The Sixth and Seventh Circuits also had reached this conclusion before Bostock. In Whitaker v. Kenosha Unified School District, the Seventh Circuit concluded that a transgender boy was likely to succeed on his claim that the school district violated Title IX by excluding him from the boys’ restroom. In Dodds v. U.S. Department of Education, the Sixth Circuit concluded that the a school district that sought to exclude a transgender girl from the girls restroom was not likely to succeed on the claim because Title IX prohibits discrimination based on sex stereotyping and gender nonconformity.
On January 20, 2021, President Biden issued an Executive Order (“EO”), declaring that it is the policy of his Administration to prevent and combat discrimination on the basis of gender identity or sexual orientation. Relying on Bostock’s reasoning, Biden declared that laws that prohibit discrimination because of sex, including Title IX, also prohibit discrimination on the basis of gender identity or sexual orientation. The EO made clear the intent to enforce the position that sex discrimination under Title IX includes discrimination based on gender identity.
On February 11, 2021, the U.S. Department of Housing and Urban Development (HUD) determined that its Office of Fair Housing and Equal Opportunity would accept for filing and investigate all housing complaints of sex discrimination, including discrimination because of gender identity or sexual orientation. On February 25, 2021, FCHR determined that it too would apply the Florida Fair Housing Act such that discrimination because of sex includes sexual orientation and gender identity.
On March 26, 2021, the U.S. Department of Justice (“DOJ”), charged with coordination of the implementation and enforcement of Title IX by executive agencies, also declared that it is DOJ’s view that Bostock applies to Title IX.
Following the flip-flops between the different administrations and the ruling in Bostock, there has been some confusion over whether Title IX covers gender identity discrimination and to what extent. The U.S. Supreme Court hopefully will resolve the confusion when it considers, for a second time, Gloucester County School Board’s Petition.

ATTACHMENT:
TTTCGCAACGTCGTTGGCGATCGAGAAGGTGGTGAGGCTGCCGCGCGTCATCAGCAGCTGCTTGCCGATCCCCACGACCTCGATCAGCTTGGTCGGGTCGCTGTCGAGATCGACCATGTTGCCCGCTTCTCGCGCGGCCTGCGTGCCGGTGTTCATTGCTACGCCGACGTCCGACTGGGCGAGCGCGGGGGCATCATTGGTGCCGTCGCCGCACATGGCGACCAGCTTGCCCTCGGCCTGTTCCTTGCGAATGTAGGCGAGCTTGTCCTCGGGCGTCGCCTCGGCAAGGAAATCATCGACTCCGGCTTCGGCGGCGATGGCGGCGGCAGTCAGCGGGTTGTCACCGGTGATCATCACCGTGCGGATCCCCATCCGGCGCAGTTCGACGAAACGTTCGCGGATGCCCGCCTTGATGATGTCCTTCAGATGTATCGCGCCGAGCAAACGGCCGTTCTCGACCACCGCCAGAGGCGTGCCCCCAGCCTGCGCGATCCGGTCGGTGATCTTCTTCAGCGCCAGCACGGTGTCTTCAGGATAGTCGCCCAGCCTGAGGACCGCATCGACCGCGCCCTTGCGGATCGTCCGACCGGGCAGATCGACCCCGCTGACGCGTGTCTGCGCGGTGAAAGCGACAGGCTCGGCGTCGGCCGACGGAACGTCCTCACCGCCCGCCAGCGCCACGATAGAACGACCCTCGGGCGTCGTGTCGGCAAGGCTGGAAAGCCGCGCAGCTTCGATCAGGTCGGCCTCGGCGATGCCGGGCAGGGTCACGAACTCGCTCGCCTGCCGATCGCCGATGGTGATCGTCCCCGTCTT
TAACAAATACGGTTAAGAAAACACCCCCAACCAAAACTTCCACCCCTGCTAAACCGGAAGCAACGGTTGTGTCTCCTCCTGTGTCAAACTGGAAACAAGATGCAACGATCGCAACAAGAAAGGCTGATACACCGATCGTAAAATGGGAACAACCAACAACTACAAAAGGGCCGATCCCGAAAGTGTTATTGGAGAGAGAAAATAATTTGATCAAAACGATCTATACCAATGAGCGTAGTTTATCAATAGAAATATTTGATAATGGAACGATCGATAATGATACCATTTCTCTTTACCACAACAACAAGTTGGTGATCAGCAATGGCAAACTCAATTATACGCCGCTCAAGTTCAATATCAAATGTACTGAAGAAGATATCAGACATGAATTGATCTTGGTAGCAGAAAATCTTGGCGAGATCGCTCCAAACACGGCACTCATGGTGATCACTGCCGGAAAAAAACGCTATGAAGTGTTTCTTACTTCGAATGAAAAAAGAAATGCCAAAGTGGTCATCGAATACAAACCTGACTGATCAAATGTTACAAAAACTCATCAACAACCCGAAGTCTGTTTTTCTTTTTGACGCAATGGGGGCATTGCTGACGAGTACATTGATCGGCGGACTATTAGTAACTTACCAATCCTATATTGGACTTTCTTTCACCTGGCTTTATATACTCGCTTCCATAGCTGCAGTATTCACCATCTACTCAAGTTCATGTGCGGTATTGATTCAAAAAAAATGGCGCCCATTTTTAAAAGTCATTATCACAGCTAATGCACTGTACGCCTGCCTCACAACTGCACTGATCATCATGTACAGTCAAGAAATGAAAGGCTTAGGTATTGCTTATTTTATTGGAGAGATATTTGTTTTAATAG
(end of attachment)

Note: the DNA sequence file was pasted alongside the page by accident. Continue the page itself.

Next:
Specifically, it is anticipated that the high Court will decide whether Title IX or the Equal Protection Clause require schools to let transgender students use multi-user restrooms designated for the opposite biological sex, even when single-user restrooms are available for all students regardless of gender identity. Needless to say, the current administration’s Executive Order and the forthcoming ruling has far reaching implications for school boards throughout the nation, including Florida. By way of example, if Jane self-identifies as a girl, but has the biological sex of a boy, could a school board lose federal financial assistance or be liable for sex discrimination if it has a policy that requires Jane to use either a unisex restroom or a restroom assigned to her biological sex — i.e., a boys’ multi-stall restroom? As of now, it is uncertain. If the Court continues to follow the current trend, there is the possibility that school boards would no longer be able to lawfully require transgender students to either use a unisex restroom or a restroom assigned to members of their biological sex.
Regardless of which way the Court comes down, it will likely lay down clear guidelines on what is and what is not considered discrimination based on sex so that school boards can revise their transgender policies, training and orientation materials, and overall approaches to restroom use accordingly.